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Paris and London are Europe’s most congested cities

November 6, 2010

A recent study carried out by Inrix (an American company specialised in road traffic issues) has revealed that Paris is the most congested city in Europe followed by London in second position. The study is based on data provided by the European Office for statistics (Eurostat), which has also been comparing the road traffic situation in six European countries, being France, the United Kingdom, Belgium, Germany, the Netherlands and Luxembourg.

Surely, with London being the largest city in Europe, it comes as no surprise that congestion is a major issue in the British capital, however, one would have easily assumed that London was the first most congested city in Europe, not the second. The congestion charge in London certainly contributes to reduce traffic in the heart of the city and perhaps this is why London is (no longer?) the first most congested city in Europe, as it used to be.

What’s actually surprising is that the authorities in Paris and London do not promote the use of motorbikes and scooters as much as they should do if they were truly keen to reduce the negative effects of congestion. While Paris is in the process of creating an additional 2,500 parking spaces for bikes (free of charge of course), traffic filtering or lane splitting (to use the north American terminology) in heavy congestion is prohibited in France because it is considered by the French authorities as dangerous and a major source of road accidents. But surely, if a motorcyclist carefully and responsibly filters through the traffic in between stationary cars, what kind of major accident can he/she cause? To the contrary, thanks to its smaller size and ability to move around in traffic jams, a motorcycle doesn’t cause congestion and, for this reason, its use should be heavily encouraged to help reduce congestion. Motorbikes and scooters are exempt from the congestion charge in London, precisely because they don’t cause congestion, which is another way of encouraging people to switch from four to two wheels and thus reduce congestion.

The problem however is that whilst some authorities try their best to encourage the use of motorcycles to reduce congestion, other authorities do exactly the opposite by treating bikers like cash cows or irresponsible citizens who may be dangerous to other road users. In London for instance, whilst the Mayor Boris Johnson has authorised the use of bus lanes by motorcyclists and continue to exempt them from the congestion charge, Westminster City Council has decided to stealth tax bikers to park in a pure attempt to raise revenue and contribute to the growing wealth of their parking contract supplier NSL Services. The result is that, while the Mayor tries everything he possibly can to encourage the use of motorcycles as a golden mode of transport to reduce congestion, a council takes advantage of the growing number of bikes in circulation to fill up its pockets. No wonder why London is still the second most congested city in Europe despite being the only one to tax car drivers to enter the city centre.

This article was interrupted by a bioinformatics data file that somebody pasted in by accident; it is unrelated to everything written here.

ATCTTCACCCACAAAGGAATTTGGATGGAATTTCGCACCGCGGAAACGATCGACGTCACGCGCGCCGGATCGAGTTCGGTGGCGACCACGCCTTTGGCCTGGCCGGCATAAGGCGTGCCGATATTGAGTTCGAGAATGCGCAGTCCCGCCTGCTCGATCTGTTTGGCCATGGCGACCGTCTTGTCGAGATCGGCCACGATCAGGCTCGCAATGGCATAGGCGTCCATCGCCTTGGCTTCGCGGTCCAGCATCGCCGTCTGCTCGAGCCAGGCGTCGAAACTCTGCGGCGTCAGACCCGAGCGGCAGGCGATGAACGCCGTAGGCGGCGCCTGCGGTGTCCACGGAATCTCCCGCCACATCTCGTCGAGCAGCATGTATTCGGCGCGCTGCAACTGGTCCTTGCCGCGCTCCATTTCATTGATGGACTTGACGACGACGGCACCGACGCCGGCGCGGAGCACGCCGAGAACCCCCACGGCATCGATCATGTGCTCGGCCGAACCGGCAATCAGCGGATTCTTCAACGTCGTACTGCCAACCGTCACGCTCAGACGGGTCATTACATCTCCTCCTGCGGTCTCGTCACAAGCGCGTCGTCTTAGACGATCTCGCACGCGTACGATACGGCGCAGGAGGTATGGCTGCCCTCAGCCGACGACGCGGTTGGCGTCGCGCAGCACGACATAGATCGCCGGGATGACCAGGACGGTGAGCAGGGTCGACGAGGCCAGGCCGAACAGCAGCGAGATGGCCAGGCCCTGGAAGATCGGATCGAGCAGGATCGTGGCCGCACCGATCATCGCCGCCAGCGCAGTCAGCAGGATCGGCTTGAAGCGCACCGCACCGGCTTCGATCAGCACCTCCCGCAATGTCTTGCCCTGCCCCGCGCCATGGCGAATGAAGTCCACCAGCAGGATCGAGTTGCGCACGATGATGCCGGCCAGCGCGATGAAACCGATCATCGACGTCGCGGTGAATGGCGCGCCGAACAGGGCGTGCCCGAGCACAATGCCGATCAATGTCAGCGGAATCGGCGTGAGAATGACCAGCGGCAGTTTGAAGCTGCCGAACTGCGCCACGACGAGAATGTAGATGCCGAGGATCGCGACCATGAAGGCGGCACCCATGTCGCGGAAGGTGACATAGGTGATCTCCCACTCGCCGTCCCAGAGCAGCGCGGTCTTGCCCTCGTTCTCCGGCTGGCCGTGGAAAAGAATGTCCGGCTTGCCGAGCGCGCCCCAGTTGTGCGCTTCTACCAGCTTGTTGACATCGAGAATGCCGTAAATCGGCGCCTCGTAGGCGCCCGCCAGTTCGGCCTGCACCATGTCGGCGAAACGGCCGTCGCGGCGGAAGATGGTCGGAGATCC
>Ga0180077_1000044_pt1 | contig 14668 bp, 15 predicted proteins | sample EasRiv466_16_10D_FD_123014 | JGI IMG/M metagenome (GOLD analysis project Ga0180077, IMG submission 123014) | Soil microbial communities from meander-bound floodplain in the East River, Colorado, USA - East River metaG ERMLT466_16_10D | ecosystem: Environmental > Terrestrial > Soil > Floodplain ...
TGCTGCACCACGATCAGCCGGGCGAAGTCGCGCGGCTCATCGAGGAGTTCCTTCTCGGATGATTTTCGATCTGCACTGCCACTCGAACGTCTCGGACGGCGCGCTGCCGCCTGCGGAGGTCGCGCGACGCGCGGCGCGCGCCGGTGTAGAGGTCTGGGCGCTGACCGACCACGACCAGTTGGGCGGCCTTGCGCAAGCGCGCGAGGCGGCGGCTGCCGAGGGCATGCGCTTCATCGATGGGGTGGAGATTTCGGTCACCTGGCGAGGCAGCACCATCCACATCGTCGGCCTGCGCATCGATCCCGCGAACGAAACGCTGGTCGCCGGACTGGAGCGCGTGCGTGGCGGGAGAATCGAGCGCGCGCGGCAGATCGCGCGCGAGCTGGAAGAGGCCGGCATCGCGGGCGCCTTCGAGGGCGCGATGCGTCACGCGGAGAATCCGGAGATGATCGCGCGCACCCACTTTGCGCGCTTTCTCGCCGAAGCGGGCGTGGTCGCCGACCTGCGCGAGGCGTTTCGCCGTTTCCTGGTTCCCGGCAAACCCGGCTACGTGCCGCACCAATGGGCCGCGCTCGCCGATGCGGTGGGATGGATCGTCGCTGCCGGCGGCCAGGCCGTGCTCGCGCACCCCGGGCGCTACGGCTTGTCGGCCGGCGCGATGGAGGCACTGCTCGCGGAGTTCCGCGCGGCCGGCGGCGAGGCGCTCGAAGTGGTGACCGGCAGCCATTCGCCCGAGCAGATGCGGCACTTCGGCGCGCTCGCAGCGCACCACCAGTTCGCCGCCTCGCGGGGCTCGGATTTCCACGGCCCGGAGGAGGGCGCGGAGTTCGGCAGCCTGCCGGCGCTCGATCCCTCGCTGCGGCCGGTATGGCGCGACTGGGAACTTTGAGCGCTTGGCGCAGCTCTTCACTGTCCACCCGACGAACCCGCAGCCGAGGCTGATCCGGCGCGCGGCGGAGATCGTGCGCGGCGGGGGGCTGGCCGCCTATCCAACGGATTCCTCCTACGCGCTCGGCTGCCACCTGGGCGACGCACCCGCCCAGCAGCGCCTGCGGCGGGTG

The issue is quite similar in Paris with its Mayor Bertrand Delanoë trying hard to encourage the use of motorcycles in the French capital by creating 2,500 new parking spaces free of charge, while at the same time, the French Government is continuing to ban traffic filtering or lane splitting to prevent motorised two wheelers to move around in traffic jams.

Paris and London are still the two most congested cities in Europe, purely because some authorities try to discourage the use of motorbikes and scooters by treating motorcyclists like cash cows or stupidly forcing them to behave like car drivers, while others offer distinct advantages to citizens who decide to switch to two wheels. No wonder why other large European cities such as Milan, Madrid, Lisbon or Barcelona are a lot less congested than Paris and London. That’s simply because the use of bikes in Milan, Madrid, Lisbon and Barcelona is not restricted in any way.

Source: Circulation – Paris, capitale europeenne du bouchon! (in French)

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If you’re based in France and want to take part of the fight against the Government’s continued policy to ban motorcyclists from filtering through traffic, then become a member of the Fédération Française des Motards en Colère (FFMC – French Federation of Angry Bikers).

If you’re based in the United Kingdom and want to preserve free parking for motorbikes and scooters, then support the No To Bike Parking Tax campaign now before you end up paying to park your bike outside your home or office.

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Please join and support the campaign to stop Westminster Council from stealth taxing motorcyclists to park before their scheme spreads all over the UK and the rest of Europe. For further details, visit http://www.notobikeparkingtax.com/

Rejoignez le groupe de manifestants contre le stationnement payant des motocyclistes a Westminster avant que cela ne se propage dans le reste du Royaume-Uni et l’Union Europeenne. Pour plus d’informations, consultez http://www.notobikeparkingtax.com/

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If you have a story you would like to see published on UK France bikers.com, please contact us here.

Si vous avez une experience a partager et que vous souhaiteriez voir publiee sur UK France bikers.com, n’hesitez pas a nous contacter en cliquant ici.

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